It is a good day when Steve Yegge has a new rant to read.
Yegge is a veteran software engineer whose career runs strangely parallel to mine. We overlapped for a short time at Amazon in the early 2000’s, and a few years later at Google. More recently we both worked for companies enabling mobile payments in Asia. We’re both opinionated bloggers (each of whom has name-dropped the other), we’re both Emacs partisans, and we’re both anguished by how Google’s technical superiority is matched by utter cluelessness in product design and marketing.
Where Yegge outshines me by far is in his entertaining, informative, impassioned, and dead-on-accurate rants. His most famous one is probably his Platforms Rant, which was meant to be Google-internal only but made headlines when it was posted publicly by mistake. In that one he implored Google to invest more effort into making its products, which were increasingly “walled gardens” with inflexible feature sets dictated by competitors, into platforms that would allow others to build onto them, the way Amazon was doing. This rant came in the early days of Google+, when many of us within Google were expressing concern over its product design and the lack of any useful APIs that would allow an open ecosystem to develop around it. Ironically, his rant was a Google+ post, and it was the product design, in part, that led to its being misposted publicly. Also ironically, Google+ is now dead—arguably from the very causes Yegge and I and others identified back then—taking his Platforms Rant post with it. (However, it’s preserved in other forms around the net; just google [yegge platform rant].)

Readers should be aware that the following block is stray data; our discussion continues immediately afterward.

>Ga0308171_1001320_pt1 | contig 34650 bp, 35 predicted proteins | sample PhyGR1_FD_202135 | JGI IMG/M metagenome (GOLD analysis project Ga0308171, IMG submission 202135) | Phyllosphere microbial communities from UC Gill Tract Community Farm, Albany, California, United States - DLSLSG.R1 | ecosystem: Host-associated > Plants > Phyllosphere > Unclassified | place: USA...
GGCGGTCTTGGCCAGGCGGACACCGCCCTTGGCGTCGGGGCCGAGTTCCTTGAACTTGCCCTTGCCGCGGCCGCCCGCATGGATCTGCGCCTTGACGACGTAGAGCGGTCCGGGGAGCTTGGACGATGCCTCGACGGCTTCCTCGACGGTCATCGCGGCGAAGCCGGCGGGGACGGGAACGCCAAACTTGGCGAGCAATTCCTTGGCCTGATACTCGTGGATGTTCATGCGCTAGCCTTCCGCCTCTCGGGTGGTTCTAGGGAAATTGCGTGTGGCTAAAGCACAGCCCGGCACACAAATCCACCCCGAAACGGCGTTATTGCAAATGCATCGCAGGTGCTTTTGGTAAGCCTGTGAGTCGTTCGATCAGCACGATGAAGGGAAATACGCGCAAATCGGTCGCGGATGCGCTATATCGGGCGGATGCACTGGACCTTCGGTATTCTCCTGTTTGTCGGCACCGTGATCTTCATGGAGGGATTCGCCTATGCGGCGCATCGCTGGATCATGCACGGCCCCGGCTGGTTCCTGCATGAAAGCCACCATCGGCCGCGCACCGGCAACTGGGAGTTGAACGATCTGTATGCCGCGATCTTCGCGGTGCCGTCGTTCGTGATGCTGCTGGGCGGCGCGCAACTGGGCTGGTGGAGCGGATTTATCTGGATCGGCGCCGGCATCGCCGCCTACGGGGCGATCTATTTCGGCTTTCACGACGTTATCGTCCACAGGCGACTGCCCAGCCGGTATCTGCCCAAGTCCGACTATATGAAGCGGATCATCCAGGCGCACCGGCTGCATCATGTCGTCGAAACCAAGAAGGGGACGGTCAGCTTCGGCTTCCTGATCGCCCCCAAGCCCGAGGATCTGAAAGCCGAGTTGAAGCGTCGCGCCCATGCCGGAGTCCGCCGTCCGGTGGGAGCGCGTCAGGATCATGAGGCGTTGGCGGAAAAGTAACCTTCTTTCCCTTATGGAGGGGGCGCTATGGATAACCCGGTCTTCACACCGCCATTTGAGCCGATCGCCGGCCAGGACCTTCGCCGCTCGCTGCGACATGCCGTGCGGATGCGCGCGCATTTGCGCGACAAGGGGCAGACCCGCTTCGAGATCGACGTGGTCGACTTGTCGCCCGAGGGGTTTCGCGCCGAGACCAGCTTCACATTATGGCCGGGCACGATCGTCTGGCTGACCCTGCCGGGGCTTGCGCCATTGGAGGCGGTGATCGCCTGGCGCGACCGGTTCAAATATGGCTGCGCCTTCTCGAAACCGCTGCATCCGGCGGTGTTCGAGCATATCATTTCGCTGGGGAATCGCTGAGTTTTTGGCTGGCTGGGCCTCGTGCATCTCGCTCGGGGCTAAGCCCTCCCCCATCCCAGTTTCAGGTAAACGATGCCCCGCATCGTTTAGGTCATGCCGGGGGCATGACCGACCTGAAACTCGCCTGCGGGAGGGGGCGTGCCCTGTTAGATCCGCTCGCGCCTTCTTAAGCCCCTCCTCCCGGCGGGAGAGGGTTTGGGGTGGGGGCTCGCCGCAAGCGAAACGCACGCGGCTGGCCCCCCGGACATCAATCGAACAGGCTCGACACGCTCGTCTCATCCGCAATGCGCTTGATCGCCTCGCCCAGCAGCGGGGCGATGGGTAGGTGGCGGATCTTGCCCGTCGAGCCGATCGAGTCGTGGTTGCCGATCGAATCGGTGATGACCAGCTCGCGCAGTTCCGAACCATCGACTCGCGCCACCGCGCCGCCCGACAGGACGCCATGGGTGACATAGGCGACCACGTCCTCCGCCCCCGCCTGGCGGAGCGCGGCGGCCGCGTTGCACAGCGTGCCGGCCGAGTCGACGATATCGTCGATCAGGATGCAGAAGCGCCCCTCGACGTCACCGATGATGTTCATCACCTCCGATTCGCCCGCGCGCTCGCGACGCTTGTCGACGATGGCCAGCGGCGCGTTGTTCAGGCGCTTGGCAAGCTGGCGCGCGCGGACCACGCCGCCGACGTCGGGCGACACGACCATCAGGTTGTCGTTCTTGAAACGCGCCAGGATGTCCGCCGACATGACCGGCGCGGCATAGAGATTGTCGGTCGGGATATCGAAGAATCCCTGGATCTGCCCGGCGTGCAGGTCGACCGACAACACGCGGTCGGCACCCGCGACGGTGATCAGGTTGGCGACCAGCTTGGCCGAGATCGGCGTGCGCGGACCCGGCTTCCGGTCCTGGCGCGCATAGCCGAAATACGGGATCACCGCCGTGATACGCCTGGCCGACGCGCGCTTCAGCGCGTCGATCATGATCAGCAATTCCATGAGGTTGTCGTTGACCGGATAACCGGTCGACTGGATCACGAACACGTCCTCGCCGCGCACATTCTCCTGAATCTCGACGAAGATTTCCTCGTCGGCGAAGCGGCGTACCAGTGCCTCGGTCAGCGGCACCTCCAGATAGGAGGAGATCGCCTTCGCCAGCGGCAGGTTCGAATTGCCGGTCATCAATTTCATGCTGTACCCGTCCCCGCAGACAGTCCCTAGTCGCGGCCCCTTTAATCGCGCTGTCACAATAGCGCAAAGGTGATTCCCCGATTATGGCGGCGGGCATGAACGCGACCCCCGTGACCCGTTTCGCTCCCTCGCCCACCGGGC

In his latest rant he again improves on one of my own frequent refrains: that Google keeps giving you shiny new things and then keeps yanking them away. Like me, he’s a user of Google Cloud Platform products; like me, he is increasingly frustrated by how often those products require you to rewrite your own code to adapt to Google’s changes; and like me, he is entertaining abandoning Google Cloud Platform for this reason, in favor of the more stable (if less technically excellent) Amazon Web Services platform.